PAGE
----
The economic climate in America is gradually warming up and more people are wondering how they can take advantage of the stronger, safer economy. Investors of all levels are considering how they might benefit most. Should they purchase stocks for new, up-and-coming businesses? Should they talk with their bank about other interest-based incomes? Should they just tuck it away for the future?
Real estate is a tried and true method for making steady supplemental income, although it does come with some risks. First, buying real estate requires a relatively high up-front investment of capital, for closing costs and the down payment. Second, it is less liquid than many other investments, requiring at least a month to sell (often longer). Third, there is legal liability inherent in owning real estate, which is not present in owning stocks or bonds. Fourth, property management requires occasional effort by the landlord. Finally, there are repairs and vacancies to budget for, when owning and leasing out rental properties.
These risks are relatively simple and easy to understand, and despite their reality, real estate investing is a great way for steady passive income. See below for an explanation of some of the oft-overlooked benefits of, and some tips and information on how to make money, investing in real estate.
Stocks and bond prices are always in flux and therefore a gamble, bank interest rates are negligible, and money tucked away in savings (or a mattress) will actually lose money to inflation. Real estate, however, will not only increase in value over time, but often does so quickly. As most homeowners know, a home bought for $100,000 today could be well-worth $200,000 in 10 or 20 years. A great resource for looking at how a home or another property has appreciated over time is Zillow, which is a database for information on sales prices and tax value. Another option is talking with a real estate agent who has access to the local multi-listing service.
Homeowners that make improvements to their homes will also see great returns. Those who choose to invest in multiple properties have the luxury of watching all of their investments grow with time. While there have been breaks in the market which caused people to lose values in their homes, like the 2007 "Bubble Burst," these market breaks really do not affect long-term owners. If the market has a tough year, wait it out. Owners can study the market carefully to determine when selling will yield the highest return.
For investors with more capital to put down, buying additional properties such as rentals is a great method as well. Purchasing buildings that are already used as rentals (complexes, duplexes, or commercial space) is a very easy way to invest safely. A property that already has renters, and a stable history of rent payment, gives new buyers reassurance that they will be able to make all their payments, and then some. Rent rates increase almost every year, yet a locked-in mortgage rate and payment will stay steady. That means, if an investor locks in a good rate they can watch their income increase every year, while the bulk of their cost will stay stagnant.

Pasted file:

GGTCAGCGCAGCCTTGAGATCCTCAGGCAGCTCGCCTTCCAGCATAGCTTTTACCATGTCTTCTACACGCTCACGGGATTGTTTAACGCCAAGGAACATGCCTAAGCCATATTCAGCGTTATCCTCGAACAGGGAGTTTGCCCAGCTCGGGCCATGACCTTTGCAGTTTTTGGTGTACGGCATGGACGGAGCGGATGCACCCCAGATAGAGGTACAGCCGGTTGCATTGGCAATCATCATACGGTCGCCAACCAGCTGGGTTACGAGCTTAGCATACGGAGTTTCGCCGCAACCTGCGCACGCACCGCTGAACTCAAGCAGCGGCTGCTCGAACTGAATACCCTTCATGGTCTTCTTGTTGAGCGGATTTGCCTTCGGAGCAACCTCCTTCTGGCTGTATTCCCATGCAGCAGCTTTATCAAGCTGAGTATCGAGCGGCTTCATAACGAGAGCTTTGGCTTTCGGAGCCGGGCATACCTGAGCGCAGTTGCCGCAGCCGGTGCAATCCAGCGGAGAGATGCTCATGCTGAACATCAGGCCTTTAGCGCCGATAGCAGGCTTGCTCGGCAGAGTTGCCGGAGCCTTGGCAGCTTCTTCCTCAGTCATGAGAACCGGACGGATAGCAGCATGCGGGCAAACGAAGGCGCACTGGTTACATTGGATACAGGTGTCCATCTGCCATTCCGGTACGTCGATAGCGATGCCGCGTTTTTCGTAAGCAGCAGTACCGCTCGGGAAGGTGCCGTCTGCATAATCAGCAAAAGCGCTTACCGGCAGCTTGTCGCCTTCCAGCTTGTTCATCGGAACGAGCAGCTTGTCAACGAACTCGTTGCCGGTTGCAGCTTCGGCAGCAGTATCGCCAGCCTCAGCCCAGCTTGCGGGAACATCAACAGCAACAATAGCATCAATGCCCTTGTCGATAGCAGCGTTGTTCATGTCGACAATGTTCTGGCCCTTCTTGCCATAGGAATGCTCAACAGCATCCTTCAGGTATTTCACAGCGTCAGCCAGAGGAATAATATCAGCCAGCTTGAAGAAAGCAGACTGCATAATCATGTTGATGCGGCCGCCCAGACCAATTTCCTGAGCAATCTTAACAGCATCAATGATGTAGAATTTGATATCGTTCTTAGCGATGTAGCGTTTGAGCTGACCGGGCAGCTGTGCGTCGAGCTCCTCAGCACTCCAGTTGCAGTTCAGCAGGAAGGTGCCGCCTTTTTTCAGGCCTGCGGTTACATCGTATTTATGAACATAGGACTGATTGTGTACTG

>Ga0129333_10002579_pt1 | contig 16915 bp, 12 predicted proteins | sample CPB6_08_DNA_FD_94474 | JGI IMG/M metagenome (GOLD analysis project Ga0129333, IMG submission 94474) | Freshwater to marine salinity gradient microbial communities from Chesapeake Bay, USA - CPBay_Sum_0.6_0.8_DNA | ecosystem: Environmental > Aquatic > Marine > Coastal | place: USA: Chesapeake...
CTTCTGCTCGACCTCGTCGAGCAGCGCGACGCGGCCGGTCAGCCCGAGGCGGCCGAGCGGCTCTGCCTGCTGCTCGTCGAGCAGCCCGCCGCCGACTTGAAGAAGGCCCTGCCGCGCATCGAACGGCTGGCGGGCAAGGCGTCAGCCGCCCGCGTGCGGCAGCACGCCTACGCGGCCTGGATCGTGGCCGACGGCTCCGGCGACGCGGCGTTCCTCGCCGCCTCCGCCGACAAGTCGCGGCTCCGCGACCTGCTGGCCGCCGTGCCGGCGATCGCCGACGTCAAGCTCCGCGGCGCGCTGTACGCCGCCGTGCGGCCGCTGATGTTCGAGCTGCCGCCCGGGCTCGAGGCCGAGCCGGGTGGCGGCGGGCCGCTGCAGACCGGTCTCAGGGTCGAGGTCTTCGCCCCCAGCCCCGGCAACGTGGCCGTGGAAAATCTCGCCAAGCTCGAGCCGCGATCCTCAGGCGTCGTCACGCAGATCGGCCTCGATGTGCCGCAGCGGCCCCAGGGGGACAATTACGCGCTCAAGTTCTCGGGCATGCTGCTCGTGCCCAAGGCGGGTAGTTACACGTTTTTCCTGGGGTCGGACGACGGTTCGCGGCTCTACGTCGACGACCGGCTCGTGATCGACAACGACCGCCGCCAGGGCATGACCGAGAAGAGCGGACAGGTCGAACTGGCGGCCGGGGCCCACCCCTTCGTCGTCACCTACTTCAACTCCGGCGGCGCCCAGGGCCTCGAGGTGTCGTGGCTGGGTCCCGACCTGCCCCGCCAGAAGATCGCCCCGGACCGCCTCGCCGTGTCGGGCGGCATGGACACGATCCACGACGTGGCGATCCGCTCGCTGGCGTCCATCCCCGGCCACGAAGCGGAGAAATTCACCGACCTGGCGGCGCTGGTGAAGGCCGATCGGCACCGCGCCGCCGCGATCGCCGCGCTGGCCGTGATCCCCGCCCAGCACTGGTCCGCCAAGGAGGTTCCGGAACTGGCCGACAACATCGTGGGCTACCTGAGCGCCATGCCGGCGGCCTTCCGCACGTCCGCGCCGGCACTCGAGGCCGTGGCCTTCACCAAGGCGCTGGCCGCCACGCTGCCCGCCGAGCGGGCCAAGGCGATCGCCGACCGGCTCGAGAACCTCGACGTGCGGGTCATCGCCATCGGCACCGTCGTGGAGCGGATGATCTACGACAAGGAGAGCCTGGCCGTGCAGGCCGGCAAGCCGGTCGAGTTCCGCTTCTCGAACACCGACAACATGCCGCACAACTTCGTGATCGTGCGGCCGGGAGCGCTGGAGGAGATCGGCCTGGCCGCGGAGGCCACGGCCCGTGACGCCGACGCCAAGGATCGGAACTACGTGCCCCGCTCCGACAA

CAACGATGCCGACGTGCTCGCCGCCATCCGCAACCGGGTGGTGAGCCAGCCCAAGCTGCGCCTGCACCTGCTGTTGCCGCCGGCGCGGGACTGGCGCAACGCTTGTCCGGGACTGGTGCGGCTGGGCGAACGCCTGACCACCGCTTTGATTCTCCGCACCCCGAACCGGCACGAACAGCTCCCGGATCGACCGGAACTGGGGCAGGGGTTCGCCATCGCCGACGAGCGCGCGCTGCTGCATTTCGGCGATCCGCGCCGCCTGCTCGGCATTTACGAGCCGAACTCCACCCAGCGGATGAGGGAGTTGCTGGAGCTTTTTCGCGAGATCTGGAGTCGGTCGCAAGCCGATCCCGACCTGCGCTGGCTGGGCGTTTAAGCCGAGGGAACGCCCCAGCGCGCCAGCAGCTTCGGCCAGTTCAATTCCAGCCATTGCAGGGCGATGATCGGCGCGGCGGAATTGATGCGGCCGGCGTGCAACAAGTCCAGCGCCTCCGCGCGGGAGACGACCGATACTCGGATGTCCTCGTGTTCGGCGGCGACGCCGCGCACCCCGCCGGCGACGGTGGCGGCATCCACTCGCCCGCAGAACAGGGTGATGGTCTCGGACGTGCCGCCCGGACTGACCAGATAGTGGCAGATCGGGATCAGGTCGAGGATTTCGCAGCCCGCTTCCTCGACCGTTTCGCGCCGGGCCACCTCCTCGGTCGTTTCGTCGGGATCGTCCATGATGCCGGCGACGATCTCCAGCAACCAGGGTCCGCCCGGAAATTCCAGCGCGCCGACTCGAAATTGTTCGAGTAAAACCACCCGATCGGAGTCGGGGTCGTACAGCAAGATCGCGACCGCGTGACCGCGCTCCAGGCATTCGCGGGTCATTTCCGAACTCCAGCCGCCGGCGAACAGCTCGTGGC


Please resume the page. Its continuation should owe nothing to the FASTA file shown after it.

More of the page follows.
Delegate Rental Management
One of the reason rentals are such an ideal investment for so many is that the bulk, if not all, of the work can be delegated. Hire a property manager, leasing agent, financial advisor, and maintenance team - all the work will then be done for you.
Financing Real Estate Is Just Plain Easier
Banks have a lot more faith in financing real estate than in other types of investments and loans. A person with a reasonable amount of capital (10-20%) and a solid rental plan is very likely to get the loans they need to purchase rental properties. Even if the same person walked into the same bank for a different type of loan, the story is often completely different. Banks want to fund real estate. They know it is stationary and can be repossessed, and will appreciate.
Those with substantial investments in real estate have steady investment income, backed by tangible investments that can be liquidated if desired. If investors hold on to their rentals, these properties become increasing, steady retirement funds (especially after the mortgage is paid off). The buildings can also be sold at any time to cover greater costs or to simplify someone's day-to-day.
Every expense associated with real estate ownership is tax-deductible. Hazard insurance, mortgage interest, real estate taxes, repairs, maintenance, property management fees, gas mileage in visiting rental propertiesâ€¦ it is all tax-deductible. There are even tax deductions for expenses that don't actually cost money, such as depreciation over time. So even a bad year for a property may still earn the landlord money, in saved taxes!
Before you invest in real estate, you should be well-versed in how it can benefit you but also about what can go wrong. You should meet with a consultant beforehand to answer any of your questions.
Brian Davis is the Vice President of EZLandlordForms, a leading provider of important documents like rental leases.